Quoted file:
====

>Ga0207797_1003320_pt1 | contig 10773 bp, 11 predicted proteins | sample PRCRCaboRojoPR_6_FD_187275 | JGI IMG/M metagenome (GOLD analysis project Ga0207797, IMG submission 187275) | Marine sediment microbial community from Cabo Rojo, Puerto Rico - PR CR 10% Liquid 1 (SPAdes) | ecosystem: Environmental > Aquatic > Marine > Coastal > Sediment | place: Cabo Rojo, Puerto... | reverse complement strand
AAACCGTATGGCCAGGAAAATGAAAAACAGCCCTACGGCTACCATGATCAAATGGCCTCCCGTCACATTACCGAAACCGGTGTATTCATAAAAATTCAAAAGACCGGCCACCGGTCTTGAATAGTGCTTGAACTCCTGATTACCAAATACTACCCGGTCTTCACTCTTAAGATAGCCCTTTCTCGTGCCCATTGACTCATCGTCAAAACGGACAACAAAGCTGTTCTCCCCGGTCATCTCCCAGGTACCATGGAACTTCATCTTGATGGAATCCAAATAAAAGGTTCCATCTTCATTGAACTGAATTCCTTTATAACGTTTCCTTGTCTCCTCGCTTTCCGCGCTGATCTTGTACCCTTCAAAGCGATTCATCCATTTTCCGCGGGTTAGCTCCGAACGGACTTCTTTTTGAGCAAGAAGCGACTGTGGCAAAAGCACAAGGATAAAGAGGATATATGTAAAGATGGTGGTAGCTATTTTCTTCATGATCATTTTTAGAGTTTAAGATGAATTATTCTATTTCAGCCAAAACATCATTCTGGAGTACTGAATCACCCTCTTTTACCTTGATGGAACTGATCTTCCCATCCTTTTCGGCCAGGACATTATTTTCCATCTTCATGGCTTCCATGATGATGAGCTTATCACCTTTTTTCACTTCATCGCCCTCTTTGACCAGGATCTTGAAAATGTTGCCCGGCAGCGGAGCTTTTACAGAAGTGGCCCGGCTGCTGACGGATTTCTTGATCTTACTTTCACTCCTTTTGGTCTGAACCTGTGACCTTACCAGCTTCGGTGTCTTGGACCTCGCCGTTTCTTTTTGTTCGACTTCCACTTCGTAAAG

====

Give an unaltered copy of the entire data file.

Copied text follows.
>Ga0207797_1003320_pt1 | contig 10773 bp, 11 predicted proteins | sample PRCRCaboRojoPR_6_FD_187275 | JGI IMG/M metagenome (GOLD analysis project Ga0207797, IMG submission 187275) | Marine sediment microbial community from Cabo Rojo, Puerto Rico - PR CR 10% Liquid 1 (SPAdes) | ecosystem: Environmental > Aquatic > Marine > Coastal > Sediment | place: Cabo Rojo, Puerto... | reverse complement strand
AAACCGTATGGCCAGGAAAATGAAAAACAGCCCTACGGCTACCATGATCAAATGGCCTCCCGTCACATTACCGAAACCGGTGTATTCATAAAAATTCAAAAGACCGGCCACCGGTCTTGAATAGTGCTTGAACTCCTGATTACCAAATACTACCCGGTCTTCACTCTTAAGATAGCCCTTTCTCGTGCCCATTGACTCATCGTCAAAACGGACAACAAAGCTGTTCTCCCCGGTCATCTCCCAGGTACCATGGAACTTCATCTTGATGGAATCCAAATAAAAGGTTCCATCTTCATTGAACTGAATTCCTTTATAACGTTTCCTTGTCTCCTCGCTTTCCGCGCTGATCTTGTACCCTTCAAAGCGATTCATCCATTTTCCGCGGGTTAGCTCCGAACGGACTTCTTTTTGAGCAAGAAGCGACTGTGGCAAAAGCACAAGGATAAAGAGGATATATGTAAAGATGGTGGTAGCTATTTTCTTCATGATCATTTTTAGAGTTTAAGATGAATTATTCTATTTCAGCCAAAACATCATTCTGGAGTACTGAATCACCCTCTTTTACCTTGATGGAACTGATCTTCCCATCCTTTTCGGCCAGGACATTATTTTCCATCTTCATGGCTTCCATGATGATGAGCTTATCACCTTTTTTCACTTCATCGCCCTCTTTGACCAGGATCTTGAAAATGTTGCCCGGCAGCGGAGCTTTTACAGAAGTGGCCCGGCTGCTGACGGATTTCTTGATCTTACTTTCACTCCTTTTGGTCTGAACCTGTGACCTTACCAGCTTCGGTGTCTTGGACCTCGCCGTTTCTTTTTGTTCGACTTCCACTTCGTAAAG